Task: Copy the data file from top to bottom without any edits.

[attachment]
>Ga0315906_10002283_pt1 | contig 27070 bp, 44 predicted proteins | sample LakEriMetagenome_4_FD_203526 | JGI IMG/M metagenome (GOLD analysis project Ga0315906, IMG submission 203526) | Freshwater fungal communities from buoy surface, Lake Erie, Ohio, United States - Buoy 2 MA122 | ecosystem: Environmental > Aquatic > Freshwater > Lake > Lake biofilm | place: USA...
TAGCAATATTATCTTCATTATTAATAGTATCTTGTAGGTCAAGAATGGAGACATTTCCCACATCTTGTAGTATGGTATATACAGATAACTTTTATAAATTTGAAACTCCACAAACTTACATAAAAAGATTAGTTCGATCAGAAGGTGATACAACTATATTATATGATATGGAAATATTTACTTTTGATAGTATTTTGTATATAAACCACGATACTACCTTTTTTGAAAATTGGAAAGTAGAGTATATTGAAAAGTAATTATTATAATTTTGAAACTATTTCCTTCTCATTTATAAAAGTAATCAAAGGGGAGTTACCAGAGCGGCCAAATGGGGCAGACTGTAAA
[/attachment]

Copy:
>Ga0315906_10002283_pt1 | contig 27070 bp, 44 predicted proteins | sample LakEriMetagenome_4_FD_203526 | JGI IMG/M metagenome (GOLD analysis project Ga0315906, IMG submission 203526) | Freshwater fungal communities from buoy surface, Lake Erie, Ohio, United States - Buoy 2 MA122 | ecosystem: Environmental > Aquatic > Freshwater > Lake > Lake biofilm | place: USA...
TAGCAATATTATCTTCATTATTAATAGTATCTTGTAGGTCAAGAATGGAGACATTTCCCACATCTTGTAGTATGGTATATACAGATAACTTTTATAAATTTGAAACTCCACAAACTTACATAAAAAGATTAGTTCGATCAGAAGGTGATACAACTATATTATATGATATGGAAATATTTACTTTTGATAGTATTTTGTATATAAACCACGATACTACCTTTTTTGAAAATTGGAAAGTAGAGTATATTGAAAAGTAATTATTATAATTTTGAAACTATTTCCTTCTCATTTATAAAAGTAATCAAAGGGGAGTTACCAGAGCGGCCAAATGGGGCAGACTGTAAA